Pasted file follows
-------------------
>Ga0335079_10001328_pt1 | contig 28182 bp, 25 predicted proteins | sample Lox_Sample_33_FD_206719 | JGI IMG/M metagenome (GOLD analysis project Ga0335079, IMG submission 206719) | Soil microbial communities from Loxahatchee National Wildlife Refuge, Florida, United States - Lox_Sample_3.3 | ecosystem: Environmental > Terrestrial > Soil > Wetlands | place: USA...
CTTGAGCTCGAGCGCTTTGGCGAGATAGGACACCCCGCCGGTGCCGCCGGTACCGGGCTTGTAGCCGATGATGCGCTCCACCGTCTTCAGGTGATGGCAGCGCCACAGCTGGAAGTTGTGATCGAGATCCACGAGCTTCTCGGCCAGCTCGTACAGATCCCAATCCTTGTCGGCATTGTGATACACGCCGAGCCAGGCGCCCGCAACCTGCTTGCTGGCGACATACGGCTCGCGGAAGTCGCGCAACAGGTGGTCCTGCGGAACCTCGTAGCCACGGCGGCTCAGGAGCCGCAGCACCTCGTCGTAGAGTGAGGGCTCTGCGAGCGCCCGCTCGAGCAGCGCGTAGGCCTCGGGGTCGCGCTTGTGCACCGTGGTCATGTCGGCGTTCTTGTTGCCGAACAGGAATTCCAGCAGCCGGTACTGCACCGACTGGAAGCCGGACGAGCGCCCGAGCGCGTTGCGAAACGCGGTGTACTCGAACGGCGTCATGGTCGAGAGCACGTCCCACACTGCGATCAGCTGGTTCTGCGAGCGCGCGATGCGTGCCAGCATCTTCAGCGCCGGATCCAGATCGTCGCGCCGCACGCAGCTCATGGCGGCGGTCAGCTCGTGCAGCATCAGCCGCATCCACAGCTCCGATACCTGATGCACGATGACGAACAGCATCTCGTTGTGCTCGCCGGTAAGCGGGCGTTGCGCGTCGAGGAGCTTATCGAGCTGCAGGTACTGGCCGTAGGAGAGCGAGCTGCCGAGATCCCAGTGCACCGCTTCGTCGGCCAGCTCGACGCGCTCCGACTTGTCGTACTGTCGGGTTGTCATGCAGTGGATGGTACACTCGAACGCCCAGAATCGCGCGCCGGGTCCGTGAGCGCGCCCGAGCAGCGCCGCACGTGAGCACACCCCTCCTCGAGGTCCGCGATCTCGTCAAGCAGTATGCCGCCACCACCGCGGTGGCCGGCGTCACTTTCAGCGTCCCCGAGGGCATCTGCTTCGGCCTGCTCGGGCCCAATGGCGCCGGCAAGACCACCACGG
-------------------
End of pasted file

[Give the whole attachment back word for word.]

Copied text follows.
>Ga0335079_10001328_pt1 | contig 28182 bp, 25 predicted proteins | sample Lox_Sample_33_FD_206719 | JGI IMG/M metagenome (GOLD analysis project Ga0335079, IMG submission 206719) | Soil microbial communities from Loxahatchee National Wildlife Refuge, Florida, United States - Lox_Sample_3.3 | ecosystem: Environmental > Terrestrial > Soil > Wetlands | place: USA...
CTTGAGCTCGAGCGCTTTGGCGAGATAGGACACCCCGCCGGTGCCGCCGGTACCGGGCTTGTAGCCGATGATGCGCTCCACCGTCTTCAGGTGATGGCAGCGCCACAGCTGGAAGTTGTGATCGAGATCCACGAGCTTCTCGGCCAGCTCGTACAGATCCCAATCCTTGTCGGCATTGTGATACACGCCGAGCCAGGCGCCCGCAACCTGCTTGCTGGCGACATACGGCTCGCGGAAGTCGCGCAACAGGTGGTCCTGCGGAACCTCGTAGCCACGGCGGCTCAGGAGCCGCAGCACCTCGTCGTAGAGTGAGGGCTCTGCGAGCGCCCGCTCGAGCAGCGCGTAGGCCTCGGGGTCGCGCTTGTGCACCGTGGTCATGTCGGCGTTCTTGTTGCCGAACAGGAATTCCAGCAGCCGGTACTGCACCGACTGGAAGCCGGACGAGCGCCCGAGCGCGTTGCGAAACGCGGTGTACTCGAACGGCGTCATGGTCGAGAGCACGTCCCACACTGCGATCAGCTGGTTCTGCGAGCGCGCGATGCGTGCCAGCATCTTCAGCGCCGGATCCAGATCGTCGCGCCGCACGCAGCTCATGGCGGCGGTCAGCTCGTGCAGCATCAGCCGCATCCACAGCTCCGATACCTGATGCACGATGACGAACAGCATCTCGTTGTGCTCGCCGGTAAGCGGGCGTTGCGCGTCGAGGAGCTTATCGAGCTGCAGGTACTGGCCGTAGGAGAGCGAGCTGCCGAGATCCCAGTGCACCGCTTCGTCGGCCAGCTCGACGCGCTCCGACTTGTCGTACTGTCGGGTTGTCATGCAGTGGATGGTACACTCGAACGCCCAGAATCGCGCGCCGGGTCCGTGAGCGCGCCCGAGCAGCGCCGCACGTGAGCACACCCCTCCTCGAGGTCCGCGATCTCGTCAAGCAGTATGCCGCCACCACCGCGGTGGCCGGCGTCACTTTCAGCGTCCCCGAGGGCATCTGCTTCGGCCTGCTCGGGCCCAATGGCGCCGGCAAGACCACCACGG